- Separate students into 5 groups. Explain to students that each group will be thinking like a different type of person: farmer, student, miner, businessperson, teacher. As a group, have students review their cloze activity sheets: Energy Resources in Wyoming’s Economy and Culture from the previous activity. Say: “Select 5-7 facts from the worksheet that you feel most impact or are most relevant to your assigned person.”
- Using these facts and their knowledge from previous lessons, have each group discuss and write the answers on the Panel Discussion” sheet using the following questions:
- How do these energy resources positively affect your life?
- How do these energy resources negatively affect your life?
- Which energy resource has the biggest impact on your life? Why?
- Which energy resource could you live without? Why?
- How would your life change if the most important resource to you was no longer available?
- How would your life change if the price of that resource doubled?
- How would you steward natural resources to benefit all Wyoming’s citizens?
Emphasize they should be thinking about answers that are specific to the particular role that they are taking on during the activity.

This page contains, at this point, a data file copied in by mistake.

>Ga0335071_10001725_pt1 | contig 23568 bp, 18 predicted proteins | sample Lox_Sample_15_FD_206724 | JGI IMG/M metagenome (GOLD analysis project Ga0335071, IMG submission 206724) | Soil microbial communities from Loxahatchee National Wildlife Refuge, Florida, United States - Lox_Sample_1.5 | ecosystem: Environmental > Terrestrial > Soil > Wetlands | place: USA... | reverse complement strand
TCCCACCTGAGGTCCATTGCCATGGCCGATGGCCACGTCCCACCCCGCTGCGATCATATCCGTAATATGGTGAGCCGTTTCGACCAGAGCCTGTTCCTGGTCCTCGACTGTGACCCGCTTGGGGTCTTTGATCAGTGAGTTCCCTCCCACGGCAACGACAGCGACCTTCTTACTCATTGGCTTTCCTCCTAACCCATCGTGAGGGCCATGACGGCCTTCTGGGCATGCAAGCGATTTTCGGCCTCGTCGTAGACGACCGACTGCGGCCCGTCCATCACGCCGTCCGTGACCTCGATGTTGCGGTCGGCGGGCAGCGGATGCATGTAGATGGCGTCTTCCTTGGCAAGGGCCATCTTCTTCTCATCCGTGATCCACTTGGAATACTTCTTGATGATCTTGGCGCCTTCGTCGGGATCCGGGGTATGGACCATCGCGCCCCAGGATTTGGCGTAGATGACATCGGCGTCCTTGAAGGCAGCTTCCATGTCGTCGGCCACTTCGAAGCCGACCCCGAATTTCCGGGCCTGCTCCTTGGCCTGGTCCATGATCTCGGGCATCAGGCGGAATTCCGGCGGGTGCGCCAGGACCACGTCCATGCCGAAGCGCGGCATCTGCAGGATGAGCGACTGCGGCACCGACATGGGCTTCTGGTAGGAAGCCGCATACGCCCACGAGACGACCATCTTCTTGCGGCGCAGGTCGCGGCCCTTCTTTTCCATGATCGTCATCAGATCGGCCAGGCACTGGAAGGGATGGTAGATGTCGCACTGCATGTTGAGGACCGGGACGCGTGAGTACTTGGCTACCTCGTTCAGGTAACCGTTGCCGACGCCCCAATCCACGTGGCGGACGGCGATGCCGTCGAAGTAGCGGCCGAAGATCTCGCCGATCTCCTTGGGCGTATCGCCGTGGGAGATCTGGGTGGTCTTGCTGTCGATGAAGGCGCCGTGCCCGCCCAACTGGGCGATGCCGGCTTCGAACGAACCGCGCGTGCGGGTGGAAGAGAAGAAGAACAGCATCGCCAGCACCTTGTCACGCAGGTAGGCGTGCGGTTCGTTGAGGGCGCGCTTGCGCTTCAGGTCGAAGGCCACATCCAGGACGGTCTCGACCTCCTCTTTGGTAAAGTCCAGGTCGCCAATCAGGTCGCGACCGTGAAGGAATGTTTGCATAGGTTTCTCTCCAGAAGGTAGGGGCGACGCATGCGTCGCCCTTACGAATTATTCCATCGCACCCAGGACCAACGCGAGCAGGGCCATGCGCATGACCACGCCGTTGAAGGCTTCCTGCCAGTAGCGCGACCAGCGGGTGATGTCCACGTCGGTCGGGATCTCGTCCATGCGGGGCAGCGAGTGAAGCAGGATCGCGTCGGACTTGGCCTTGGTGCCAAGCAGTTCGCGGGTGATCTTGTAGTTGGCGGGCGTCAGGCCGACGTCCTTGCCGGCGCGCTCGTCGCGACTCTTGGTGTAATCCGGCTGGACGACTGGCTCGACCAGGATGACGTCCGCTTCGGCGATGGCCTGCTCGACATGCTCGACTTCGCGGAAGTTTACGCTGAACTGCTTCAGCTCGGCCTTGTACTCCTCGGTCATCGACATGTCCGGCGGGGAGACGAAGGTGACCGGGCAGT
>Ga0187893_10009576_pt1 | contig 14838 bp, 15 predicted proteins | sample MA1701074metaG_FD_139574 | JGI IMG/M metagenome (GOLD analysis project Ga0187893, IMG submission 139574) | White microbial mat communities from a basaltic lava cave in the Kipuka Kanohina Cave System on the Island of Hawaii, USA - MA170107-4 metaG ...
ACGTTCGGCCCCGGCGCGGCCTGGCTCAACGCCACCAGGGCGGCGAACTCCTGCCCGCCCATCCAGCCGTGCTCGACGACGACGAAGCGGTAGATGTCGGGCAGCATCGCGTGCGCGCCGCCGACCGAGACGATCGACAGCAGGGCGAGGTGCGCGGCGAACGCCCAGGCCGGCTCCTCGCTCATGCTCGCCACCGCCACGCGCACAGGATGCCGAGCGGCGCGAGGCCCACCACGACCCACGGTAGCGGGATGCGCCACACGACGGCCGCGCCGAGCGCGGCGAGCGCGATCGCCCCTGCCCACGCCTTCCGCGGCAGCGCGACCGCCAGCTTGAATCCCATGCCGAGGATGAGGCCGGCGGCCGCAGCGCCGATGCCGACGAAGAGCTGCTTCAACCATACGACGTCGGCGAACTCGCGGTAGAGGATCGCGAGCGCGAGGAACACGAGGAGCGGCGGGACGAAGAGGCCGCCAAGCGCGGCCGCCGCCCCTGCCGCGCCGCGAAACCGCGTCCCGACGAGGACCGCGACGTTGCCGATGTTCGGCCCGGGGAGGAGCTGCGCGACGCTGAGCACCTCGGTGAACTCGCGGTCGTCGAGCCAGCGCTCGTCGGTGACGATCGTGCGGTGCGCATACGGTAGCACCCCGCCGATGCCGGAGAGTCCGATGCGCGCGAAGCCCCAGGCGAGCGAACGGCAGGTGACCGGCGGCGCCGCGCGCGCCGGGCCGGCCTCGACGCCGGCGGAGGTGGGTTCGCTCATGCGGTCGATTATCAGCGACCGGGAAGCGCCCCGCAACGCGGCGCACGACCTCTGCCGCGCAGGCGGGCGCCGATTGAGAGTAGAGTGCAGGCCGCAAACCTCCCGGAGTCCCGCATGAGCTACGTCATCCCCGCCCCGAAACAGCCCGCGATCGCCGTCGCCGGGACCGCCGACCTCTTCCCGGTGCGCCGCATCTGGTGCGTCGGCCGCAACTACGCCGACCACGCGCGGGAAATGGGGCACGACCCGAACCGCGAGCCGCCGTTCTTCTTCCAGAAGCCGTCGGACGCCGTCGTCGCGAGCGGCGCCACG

- In a panel discussion format, a student from each role/group will represent their Wyoming citizen to answer a question by the teacher from the list provided.
- Have one student from each role/group come forward. (They can hold a sign to show which role they are playing or wear hats!)
- The teacher poses one of the questions from the list provided. Each student on the panel takes a turn answering the question as it relates to them. Students can use their discussion sheets as an aid.
- When everyone on the panel has responded to the question, another person from the group will tag in to respond to the next question.
- Repeat until all questions have been discussed. Each student in the group will be given the opportunity to respond to at least one question.
- After the panel discussion, revisit the brainstorming chart and add any additional information based on the cloze reading and panel discussion.
Suggested break for part 2
Completed cloze activity sheet; class discussion after revisiting the ways that students are impacted by Wyoming’s energy and natural resources
Energy and mineral relationship to Wyoming economy and culture. (Teacher Copy)